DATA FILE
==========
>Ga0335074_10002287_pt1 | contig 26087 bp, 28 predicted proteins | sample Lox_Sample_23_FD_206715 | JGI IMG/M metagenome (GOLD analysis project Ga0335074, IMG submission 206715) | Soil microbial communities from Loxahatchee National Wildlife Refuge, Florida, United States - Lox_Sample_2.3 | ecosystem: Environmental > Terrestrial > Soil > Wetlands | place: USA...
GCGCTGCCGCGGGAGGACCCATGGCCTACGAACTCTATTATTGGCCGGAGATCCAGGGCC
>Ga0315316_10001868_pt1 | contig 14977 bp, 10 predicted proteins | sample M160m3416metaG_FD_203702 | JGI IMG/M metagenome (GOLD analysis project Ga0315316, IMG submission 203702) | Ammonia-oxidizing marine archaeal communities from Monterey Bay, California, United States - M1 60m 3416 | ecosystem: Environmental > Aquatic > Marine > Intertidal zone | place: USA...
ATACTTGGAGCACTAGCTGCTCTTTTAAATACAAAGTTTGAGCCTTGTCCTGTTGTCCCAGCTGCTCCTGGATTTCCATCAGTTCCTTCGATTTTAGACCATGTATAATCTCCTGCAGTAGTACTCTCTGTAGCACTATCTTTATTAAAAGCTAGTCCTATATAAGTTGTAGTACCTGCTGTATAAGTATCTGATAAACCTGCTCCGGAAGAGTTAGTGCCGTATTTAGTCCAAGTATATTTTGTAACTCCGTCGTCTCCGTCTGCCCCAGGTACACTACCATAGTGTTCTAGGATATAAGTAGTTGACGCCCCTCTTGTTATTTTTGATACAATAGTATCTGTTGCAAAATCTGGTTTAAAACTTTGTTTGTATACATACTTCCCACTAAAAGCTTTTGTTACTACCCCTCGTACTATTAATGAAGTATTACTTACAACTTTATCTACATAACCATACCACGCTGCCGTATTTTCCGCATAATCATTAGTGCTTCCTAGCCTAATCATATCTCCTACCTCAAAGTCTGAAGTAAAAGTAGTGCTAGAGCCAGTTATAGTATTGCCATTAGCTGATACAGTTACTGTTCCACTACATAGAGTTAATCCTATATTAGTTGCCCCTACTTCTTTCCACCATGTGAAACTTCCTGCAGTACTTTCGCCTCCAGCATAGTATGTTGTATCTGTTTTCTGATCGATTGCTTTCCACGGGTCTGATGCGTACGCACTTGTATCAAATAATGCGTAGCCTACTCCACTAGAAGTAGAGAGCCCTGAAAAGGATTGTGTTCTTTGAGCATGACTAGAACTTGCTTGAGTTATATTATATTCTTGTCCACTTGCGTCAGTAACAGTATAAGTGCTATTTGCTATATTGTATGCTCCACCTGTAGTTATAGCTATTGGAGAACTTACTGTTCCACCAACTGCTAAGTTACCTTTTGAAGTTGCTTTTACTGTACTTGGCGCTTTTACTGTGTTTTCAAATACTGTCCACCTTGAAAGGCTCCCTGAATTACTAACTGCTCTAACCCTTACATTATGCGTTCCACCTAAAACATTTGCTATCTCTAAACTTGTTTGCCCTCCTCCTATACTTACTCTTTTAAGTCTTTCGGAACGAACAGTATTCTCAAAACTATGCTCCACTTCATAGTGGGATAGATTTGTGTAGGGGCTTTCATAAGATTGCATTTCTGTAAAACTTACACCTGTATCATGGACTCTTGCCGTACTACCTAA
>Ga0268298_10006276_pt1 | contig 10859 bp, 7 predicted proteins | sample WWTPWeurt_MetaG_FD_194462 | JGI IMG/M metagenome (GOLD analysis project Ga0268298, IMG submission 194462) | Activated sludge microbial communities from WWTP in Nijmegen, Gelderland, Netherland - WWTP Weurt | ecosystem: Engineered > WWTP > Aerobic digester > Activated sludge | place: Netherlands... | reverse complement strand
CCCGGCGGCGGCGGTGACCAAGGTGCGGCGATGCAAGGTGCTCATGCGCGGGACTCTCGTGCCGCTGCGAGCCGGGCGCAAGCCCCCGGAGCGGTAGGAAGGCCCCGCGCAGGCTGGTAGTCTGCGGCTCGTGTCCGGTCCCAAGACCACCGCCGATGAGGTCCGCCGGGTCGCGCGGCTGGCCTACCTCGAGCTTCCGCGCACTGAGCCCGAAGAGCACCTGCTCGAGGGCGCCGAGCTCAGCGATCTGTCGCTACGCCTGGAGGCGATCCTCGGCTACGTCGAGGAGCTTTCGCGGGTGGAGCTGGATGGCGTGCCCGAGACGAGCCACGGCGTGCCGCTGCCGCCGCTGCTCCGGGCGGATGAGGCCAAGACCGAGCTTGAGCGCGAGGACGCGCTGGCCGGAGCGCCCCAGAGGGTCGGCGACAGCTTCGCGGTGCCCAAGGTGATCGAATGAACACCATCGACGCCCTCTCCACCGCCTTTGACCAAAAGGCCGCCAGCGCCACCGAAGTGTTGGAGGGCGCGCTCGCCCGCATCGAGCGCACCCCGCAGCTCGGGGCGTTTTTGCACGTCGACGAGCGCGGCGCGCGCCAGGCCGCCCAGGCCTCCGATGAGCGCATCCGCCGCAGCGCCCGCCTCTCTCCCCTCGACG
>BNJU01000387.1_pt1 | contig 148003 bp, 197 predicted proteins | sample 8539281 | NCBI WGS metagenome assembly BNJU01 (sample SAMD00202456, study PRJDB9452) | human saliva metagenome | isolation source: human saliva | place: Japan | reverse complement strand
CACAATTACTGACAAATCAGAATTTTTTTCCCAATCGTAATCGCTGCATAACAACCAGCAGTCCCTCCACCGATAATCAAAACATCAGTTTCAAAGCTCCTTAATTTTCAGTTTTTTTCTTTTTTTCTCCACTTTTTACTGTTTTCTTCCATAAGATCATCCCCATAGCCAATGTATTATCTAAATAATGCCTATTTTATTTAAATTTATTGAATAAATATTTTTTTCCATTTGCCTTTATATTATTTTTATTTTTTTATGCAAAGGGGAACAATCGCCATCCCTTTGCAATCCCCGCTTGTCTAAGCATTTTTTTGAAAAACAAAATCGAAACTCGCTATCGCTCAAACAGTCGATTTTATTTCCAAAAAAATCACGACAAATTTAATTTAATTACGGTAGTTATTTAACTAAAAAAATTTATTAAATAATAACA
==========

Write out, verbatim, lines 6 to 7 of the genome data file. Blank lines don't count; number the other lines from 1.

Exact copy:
CCCGGCGGCGGCGGTGACCAAGGTGCGGCGATGCAAGGTGCTCATGCGCGGGACTCTCGTGCCGCTGCGAGCCGGGCGCAAGCCCCCGGAGCGGTAGGAAGGCCCCGCGCAGGCTGGTAGTCTGCGGCTCGTGTCCGGTCCCAAGACCACCGCCGATGAGGTCCGCCGGGTCGCGCGGCTGGCCTACCTCGAGCTTCCGCGCACTGAGCCCGAAGAGCACCTGCTCGAGGGCGCCGAGCTCAGCGATCTGTCGCTACGCCTGGAGGCGATCCTCGGCTACGTCGAGGAGCTTTCGCGGGTGGAGCTGGATGGCGTGCCCGAGACGAGCCACGGCGTGCCGCTGCCGCCGCTGCTCCGGGCGGATGAGGCCAAGACCGAGCTTGAGCGCGAGGACGCGCTGGCCGGAGCGCCCCAGAGGGTCGGCGACAGCTTCGCGGTGCCCAAGGTGATCGAATGAACACCATCGACGCCCTCTCCACCGCCTTTGACCAAAAGGCCGCCAGCGCCACCGAAGTGTTGGAGGGCGCGCTCGCCCGCATCGAGCGCACCCCGCAGCTCGGGGCGTTTTTGCACGTCGACGAGCGCGGCGCGCGCCAGGCCGCCCAGGCCTCCGATGAGCGCATCCGCCGCAGCGCCCGCCTCTCTCCCCTCGACG
>BNJU01000387.1_pt1 | contig 148003 bp, 197 predicted proteins | sample 8539281 | NCBI WGS metagenome assembly BNJU01 (sample SAMD00202456, study PRJDB9452) | human saliva metagenome | isolation source: human saliva | place: Japan | reverse complement strand